On 1 June 2023, the European Commission (EC) adopted a new block exemption for R&D agreements (New BER) together with new guidelines on R&D agreements as part of a revised version of its wider guidelines on horizontal agreements (New Guidelines). The New BER will enter into force on 1 July 2023.
The New BER
The EC has not included its most controversial proposal in the New BER. Parties that compete in innovation will not have to establish that three or more comparable competing R&D efforts exist in order to benefit from the BER the safe harbour, as the EC had proposed in the draft BER published on 1 March last year. Such a change would have significantly reduced legal certainty and had attracted significant criticism (see here).
That is, however, the only major change from the proposed draft. As a result, the application of the New BER remains subject to the same conditions that limit the value of existing R&D BER that it replaces, in particular:
- that all parties to the R&D agreement have full access to both the final results of the R&D and (in certain circumstances) each other’s pre-existing know-how; and
- a 25% market share threshold applicable to both the relevant technology market and the relevant downstream product market.
The New Guidelines
The New Guidelines also include changes from the draft guidelines published on 1 March 2022 (Draft Guidelines). Some are helpful. In particular, the Draft Guidelines had included a loose and uncertain description of the circumstances in which R&D collaboration might give rise to an automatic ‘by object’ restriction of competition (see here). The New Guidelines adopt a tighter definition as follows (paras 141 and 142):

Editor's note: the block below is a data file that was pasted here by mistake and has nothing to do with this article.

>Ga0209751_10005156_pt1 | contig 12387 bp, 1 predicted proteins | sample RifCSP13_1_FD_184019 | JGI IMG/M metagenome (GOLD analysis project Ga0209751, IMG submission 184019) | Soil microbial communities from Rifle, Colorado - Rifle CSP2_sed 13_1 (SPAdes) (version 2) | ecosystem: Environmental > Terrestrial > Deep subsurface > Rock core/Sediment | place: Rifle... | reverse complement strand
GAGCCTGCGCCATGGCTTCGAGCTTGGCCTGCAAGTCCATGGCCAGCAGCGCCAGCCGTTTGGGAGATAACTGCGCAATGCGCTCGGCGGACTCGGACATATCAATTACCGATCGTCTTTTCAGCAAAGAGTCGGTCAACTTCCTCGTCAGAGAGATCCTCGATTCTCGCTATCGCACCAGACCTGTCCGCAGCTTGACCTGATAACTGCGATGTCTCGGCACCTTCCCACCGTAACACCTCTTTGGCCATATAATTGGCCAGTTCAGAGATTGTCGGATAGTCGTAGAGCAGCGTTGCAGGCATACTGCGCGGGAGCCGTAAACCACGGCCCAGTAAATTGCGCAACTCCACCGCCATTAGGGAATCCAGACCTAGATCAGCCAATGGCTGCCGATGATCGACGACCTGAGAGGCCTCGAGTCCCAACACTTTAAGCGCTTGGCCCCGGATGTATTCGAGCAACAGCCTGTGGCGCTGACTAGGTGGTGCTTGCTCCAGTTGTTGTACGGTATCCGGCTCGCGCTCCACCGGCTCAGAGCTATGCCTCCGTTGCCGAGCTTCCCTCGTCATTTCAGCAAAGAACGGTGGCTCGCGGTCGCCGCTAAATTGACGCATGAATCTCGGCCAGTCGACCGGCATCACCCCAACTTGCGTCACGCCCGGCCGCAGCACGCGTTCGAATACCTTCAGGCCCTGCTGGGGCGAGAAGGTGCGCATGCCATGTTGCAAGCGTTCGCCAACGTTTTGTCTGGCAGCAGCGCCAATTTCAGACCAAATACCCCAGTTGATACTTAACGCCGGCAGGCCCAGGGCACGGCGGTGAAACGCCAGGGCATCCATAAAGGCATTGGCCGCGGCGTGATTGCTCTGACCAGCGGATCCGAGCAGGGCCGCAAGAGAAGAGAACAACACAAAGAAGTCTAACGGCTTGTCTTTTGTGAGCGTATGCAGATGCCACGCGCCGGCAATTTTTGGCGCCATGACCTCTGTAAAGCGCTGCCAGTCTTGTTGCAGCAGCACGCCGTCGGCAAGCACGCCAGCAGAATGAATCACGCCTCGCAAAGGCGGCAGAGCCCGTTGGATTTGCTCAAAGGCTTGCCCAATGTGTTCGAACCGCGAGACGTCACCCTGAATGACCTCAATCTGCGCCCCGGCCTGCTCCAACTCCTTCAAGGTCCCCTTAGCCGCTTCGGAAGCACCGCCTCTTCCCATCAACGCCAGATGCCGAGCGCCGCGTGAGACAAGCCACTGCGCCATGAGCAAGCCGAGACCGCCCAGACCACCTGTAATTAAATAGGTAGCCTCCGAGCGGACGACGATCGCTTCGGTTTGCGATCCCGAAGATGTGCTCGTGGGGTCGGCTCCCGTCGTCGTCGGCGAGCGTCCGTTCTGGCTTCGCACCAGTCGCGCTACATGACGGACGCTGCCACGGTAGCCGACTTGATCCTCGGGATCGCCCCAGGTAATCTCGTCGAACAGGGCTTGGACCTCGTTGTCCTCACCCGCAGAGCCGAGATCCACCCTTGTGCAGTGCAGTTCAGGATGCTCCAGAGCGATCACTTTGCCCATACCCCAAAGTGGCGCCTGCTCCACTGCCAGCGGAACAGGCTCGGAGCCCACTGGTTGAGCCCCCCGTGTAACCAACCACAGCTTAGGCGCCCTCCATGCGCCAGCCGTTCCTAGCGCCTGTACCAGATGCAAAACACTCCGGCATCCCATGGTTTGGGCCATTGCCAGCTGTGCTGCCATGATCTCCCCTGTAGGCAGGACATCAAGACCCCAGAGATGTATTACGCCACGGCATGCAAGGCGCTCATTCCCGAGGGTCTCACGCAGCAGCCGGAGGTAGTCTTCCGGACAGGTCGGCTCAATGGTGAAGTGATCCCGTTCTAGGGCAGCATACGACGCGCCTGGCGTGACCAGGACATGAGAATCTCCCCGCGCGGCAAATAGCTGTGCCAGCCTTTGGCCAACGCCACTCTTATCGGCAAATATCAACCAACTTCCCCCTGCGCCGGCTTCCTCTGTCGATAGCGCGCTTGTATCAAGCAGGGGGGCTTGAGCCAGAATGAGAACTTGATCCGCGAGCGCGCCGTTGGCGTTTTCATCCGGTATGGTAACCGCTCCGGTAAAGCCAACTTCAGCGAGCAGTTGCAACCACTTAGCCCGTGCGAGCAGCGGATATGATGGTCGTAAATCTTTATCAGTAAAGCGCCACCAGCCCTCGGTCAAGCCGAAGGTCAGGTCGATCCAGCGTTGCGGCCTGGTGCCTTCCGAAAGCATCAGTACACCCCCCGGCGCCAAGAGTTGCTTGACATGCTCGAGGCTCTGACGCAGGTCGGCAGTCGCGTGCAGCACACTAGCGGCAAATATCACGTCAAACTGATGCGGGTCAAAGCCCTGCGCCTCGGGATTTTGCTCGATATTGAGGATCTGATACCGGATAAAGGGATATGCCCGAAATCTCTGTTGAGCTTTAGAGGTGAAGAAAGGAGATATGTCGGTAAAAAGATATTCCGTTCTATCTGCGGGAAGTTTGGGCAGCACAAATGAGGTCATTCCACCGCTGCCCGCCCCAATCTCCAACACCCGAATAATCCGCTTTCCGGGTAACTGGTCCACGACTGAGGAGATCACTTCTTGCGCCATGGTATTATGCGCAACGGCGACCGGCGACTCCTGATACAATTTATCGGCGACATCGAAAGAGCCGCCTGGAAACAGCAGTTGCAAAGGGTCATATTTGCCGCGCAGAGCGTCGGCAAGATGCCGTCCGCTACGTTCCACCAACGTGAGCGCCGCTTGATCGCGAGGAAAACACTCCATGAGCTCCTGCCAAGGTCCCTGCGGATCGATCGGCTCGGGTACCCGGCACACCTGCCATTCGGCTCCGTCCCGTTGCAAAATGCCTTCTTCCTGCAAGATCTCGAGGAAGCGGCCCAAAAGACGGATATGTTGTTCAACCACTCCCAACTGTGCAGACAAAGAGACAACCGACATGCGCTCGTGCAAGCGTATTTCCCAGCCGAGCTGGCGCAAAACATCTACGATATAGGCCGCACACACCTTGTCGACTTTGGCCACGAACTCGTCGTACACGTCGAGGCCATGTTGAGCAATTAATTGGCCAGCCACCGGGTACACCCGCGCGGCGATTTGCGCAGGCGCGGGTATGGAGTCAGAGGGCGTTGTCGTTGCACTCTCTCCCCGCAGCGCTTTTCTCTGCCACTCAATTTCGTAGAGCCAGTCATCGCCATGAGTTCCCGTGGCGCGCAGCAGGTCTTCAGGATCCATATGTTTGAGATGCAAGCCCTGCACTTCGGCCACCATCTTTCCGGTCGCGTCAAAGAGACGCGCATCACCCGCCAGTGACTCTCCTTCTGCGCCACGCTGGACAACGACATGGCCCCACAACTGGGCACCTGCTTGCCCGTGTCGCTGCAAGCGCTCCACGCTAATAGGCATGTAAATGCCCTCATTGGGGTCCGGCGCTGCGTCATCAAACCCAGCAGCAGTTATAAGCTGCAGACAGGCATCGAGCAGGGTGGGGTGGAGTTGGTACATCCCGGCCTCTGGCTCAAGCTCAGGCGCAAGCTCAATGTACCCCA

“R&D agreements may restrict competition by object if their main purpose is not the pursuit of R&D, but to serve as a tool to engage in a cartel … For example, undertakings may use an R&D agreement to (i) prevent or delay the market entry of products or technologies; (ii) coordinate the characteristics of products or technologies that are not covered by the R&D agreement, or (iii) limit the improvement of a jointly developed product or technology”
This appears to be no more than a clarification of the language in the 2011 guidance (2011 Guidelines) that the New Guidelines replace.
Other changes are less helpful and arguably increase legal uncertainty in an already difficult area. The 2011 Guidelines stated clearly (at para 130) that:
“[if] the parties are not able to carry out the necessary R&D independently … the R&D agreement will not normally have any restrictive effects”.
The New Guidelines are more circumspect (para 135):
“In the absence of market power, R&D agreements entered into by non-competitors generally do not restrict competition. This may be the case where the parties’ assets, technologies or skills are complementary and they would not be capable of carrying out the R&D on their own within a short period of time”.
Also, the 2011 Guidelines recognized that granting all parties full access to the results of the joint R&D – as required for an agreement to benefit from the block exemption – would not render the deal unlawful where it was not commercially feasible to grant such access (para 140). The relevant language has been deleted from the New Guidelines. As a result, the New Guidelines give no express guidance on the lawfulness of R&D agreements in which “full access” to R&D results is not granted to all parties.
Divergence between EU and UK law
One consequence of EC dropping the proposed requirement for three or more comparable competing R&D efforts to exist from the New BER is to create new divergence between the application of EU and UK competition rules in this area. In order to benefit from the UK block exemption order for R&D agreements (UK BEO), parties that compete in innovation must show that either:
- three or more comparable competing R&D efforts exist; or
- three or more third parties able to independently engage in equivalent R&D exist.
It seems unfortunate that a situation has arisen in which the treatment of innovation agreements under UK law is now less generous than that under EU law.